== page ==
The chain moved but didn’t come any closer. I waddled forward, my steps slow to gauge the reaction of the creature inside the bush. Worse case scenario, whatever was hiding from me would fly out and attack my face when I exposed their hiding spot. Quelling the fear, I grabbed one of the thin branches and pulled it aside. I caught a glimpse of blue-gray skin before a pair of large green eyes framed by limp dark hair snapped to my face. The minuscule girl squeaked and attempted to push herself further into the bush. She couldn’t have been taller than my forearm, yet there she huddled with bony fingers covering her head in a poor attempt to hide herself from me.
    “I’m not going to hurt you,” I cooed and pulled more of the branches out of the way. I saw the small paw trap caught on her foot, her blood covered in dirt and blood the color of mud. It made me both sad and angry to see— sad because the girl must have been in a lot of pain, and angry because my parents had set the trap. “Let me help you?”
    Her hand slowly came down, exposing her pointed ears that parted through her long hair. She shifted her legs and I noticed for the first that that beneath the dirt and leaves, the girl was naked. Instantly I turned my face aside while flushing with embarrassment. Even knowing that what I was currently seeing wasn’t entirely human, I still didn’t want to make the girl uncomfortable by staring at her lack of modesty. I glanced back at the clothes line hoping for a solution—that’s when she bit me.
    Needle sharp teeth pierced into my flesh and I tried to jerk away, but for such a small girl, she was strong—stronger than me. She held fast and came out of the bush on her hands and knees. From her back protruded four gossamer wings like those of a dragonfly. They beat frantically and I felt myself being pulled along. I started to scream because I couldn’t stop her. Even hanging as dead weight didn’t stop her from hauling me across the grass.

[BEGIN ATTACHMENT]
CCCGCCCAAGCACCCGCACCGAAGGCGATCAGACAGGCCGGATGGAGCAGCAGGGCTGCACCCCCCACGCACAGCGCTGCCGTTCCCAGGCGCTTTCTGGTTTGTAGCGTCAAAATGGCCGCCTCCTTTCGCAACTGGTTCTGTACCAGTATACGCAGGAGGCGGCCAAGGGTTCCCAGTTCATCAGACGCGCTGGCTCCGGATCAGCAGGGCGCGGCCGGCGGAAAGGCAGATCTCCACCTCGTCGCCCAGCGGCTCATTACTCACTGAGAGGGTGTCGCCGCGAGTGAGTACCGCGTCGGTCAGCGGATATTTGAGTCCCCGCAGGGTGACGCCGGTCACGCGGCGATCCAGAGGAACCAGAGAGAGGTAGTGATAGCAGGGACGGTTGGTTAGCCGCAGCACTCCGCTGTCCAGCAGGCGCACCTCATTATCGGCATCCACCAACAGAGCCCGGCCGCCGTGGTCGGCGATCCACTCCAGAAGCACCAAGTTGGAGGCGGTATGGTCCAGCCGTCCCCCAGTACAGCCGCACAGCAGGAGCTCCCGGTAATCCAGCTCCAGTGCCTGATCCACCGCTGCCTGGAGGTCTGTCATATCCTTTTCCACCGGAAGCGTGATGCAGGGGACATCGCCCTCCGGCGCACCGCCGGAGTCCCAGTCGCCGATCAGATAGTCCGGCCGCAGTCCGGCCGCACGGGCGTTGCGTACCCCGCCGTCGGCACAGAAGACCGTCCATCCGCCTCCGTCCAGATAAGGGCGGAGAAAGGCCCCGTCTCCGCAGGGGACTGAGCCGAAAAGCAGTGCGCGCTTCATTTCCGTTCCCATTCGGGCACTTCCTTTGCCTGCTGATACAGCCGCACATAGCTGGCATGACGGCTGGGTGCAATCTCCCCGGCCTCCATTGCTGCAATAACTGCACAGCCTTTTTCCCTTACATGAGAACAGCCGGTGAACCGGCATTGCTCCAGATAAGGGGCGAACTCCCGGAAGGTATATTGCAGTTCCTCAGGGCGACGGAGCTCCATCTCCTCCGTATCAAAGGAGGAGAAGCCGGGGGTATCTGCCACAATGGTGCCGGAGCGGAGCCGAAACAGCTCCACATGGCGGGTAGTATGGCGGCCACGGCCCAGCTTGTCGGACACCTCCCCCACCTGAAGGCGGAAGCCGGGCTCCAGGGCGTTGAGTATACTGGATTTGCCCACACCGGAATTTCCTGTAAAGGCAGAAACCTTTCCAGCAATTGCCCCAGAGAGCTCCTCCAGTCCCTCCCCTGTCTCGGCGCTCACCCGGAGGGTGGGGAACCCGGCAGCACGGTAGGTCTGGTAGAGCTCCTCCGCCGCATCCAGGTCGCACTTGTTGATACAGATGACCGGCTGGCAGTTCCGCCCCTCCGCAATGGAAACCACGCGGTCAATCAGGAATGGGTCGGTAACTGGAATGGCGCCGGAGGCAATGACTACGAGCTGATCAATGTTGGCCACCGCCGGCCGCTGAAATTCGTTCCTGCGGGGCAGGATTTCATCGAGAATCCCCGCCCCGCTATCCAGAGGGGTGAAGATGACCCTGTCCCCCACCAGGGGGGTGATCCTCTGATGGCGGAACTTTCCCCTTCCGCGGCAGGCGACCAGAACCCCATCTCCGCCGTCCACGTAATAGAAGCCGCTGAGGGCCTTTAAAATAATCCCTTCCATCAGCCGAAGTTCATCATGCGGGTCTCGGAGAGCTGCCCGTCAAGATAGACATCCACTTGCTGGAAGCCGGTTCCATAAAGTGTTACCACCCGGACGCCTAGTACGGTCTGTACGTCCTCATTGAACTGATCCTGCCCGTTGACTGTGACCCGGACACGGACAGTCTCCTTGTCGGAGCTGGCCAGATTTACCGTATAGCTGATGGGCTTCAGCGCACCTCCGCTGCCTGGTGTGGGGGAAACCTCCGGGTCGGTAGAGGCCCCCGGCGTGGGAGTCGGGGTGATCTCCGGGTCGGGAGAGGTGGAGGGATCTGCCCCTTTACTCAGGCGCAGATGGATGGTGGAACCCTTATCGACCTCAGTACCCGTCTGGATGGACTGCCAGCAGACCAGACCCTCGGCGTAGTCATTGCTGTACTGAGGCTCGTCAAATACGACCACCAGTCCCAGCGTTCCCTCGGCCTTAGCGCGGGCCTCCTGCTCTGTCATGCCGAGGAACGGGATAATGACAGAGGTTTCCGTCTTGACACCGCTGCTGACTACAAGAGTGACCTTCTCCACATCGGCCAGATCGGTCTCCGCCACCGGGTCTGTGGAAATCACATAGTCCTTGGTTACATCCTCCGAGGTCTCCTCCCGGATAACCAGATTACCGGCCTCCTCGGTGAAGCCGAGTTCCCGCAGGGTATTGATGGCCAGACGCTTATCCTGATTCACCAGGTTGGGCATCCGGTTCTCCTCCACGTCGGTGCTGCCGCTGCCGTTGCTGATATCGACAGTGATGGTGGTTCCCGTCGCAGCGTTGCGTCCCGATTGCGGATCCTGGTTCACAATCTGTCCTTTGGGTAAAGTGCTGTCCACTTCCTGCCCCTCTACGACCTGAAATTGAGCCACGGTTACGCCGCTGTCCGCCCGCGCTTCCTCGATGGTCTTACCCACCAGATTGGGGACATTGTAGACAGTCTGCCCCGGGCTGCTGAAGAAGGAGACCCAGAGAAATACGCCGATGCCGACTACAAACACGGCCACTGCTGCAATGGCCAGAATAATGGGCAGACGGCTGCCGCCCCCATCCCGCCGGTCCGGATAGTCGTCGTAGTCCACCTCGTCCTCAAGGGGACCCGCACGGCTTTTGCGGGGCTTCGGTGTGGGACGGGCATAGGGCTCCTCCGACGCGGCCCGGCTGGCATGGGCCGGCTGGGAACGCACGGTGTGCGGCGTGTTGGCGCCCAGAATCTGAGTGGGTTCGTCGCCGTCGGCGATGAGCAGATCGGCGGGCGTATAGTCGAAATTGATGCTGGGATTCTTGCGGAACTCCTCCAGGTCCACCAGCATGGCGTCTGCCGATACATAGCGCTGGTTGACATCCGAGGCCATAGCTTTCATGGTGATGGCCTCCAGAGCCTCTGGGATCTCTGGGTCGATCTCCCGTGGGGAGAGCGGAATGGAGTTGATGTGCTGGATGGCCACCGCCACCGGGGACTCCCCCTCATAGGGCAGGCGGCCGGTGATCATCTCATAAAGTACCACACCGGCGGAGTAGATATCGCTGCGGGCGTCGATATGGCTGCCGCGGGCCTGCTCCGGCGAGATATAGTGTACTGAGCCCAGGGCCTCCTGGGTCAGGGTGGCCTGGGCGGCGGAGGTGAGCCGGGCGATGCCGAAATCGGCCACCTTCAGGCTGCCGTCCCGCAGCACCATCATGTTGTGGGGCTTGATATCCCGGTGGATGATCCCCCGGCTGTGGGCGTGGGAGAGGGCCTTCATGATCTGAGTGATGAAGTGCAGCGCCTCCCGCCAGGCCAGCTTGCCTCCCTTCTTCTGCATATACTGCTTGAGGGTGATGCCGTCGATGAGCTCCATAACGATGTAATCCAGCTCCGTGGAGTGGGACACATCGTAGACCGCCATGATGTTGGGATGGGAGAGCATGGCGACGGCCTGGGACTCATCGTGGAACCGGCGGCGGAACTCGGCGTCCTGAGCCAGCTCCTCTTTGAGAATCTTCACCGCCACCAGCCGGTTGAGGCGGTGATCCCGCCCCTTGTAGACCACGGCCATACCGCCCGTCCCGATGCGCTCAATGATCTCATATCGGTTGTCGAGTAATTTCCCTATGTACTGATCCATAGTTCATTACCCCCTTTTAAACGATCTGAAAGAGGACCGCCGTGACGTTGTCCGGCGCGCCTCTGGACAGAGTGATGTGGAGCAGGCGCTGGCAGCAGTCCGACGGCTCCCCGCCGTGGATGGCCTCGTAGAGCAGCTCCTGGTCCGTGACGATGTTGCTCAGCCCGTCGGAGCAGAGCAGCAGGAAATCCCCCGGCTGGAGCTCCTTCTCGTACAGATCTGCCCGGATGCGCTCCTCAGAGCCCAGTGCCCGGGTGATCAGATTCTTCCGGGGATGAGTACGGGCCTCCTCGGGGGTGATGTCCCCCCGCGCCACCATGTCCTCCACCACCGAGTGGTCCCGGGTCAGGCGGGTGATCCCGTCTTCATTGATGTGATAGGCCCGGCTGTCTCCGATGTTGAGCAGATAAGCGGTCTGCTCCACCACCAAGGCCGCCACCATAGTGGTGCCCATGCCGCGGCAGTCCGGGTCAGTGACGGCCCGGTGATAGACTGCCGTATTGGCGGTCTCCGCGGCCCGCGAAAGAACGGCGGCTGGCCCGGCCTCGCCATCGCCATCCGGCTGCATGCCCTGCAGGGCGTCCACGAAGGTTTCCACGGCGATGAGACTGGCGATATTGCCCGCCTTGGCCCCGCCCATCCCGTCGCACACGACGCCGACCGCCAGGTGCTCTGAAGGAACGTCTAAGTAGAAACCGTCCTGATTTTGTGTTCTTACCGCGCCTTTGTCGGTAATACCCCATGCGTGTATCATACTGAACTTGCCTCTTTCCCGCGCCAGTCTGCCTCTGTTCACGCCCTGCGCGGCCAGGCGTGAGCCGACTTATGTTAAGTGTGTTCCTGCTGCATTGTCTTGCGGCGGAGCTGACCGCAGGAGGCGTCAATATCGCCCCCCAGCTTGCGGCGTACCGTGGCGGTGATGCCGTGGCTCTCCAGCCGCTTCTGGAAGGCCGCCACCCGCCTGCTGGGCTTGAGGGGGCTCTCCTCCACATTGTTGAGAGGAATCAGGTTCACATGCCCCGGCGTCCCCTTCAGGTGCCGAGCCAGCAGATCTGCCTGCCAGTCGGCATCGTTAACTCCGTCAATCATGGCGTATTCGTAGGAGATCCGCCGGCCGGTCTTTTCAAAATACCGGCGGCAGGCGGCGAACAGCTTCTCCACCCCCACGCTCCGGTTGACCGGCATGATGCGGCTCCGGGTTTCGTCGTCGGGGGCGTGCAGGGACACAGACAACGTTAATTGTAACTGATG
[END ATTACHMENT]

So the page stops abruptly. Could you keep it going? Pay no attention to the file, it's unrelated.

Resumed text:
My savior came as the chain staked into the ground. She reached the length of her leash and fell to the ground. For a split second I was free and I scrambled away from her as fast as I could manage on all fours. She twisted around, a guttural sound coming from her fanged mouth before she leaped at me. The chain cut her jump short, but her clawed fingers caught on my jeans. The material split easily under her fingers and I was lucky to pull away before she could get a good grip on my leg.
    I sprang to my feet and ran for the house. I slammed the door shut and stared out at the darkness where a pair of glowing eyes watched me. It was joined by three others pairs of malevolent gazes. A shrill voice pierced the darkness, “You were promised to us!”
    I scrambled for the phone and dialed mom’s number. When the voice mail answered my call, I started to sob.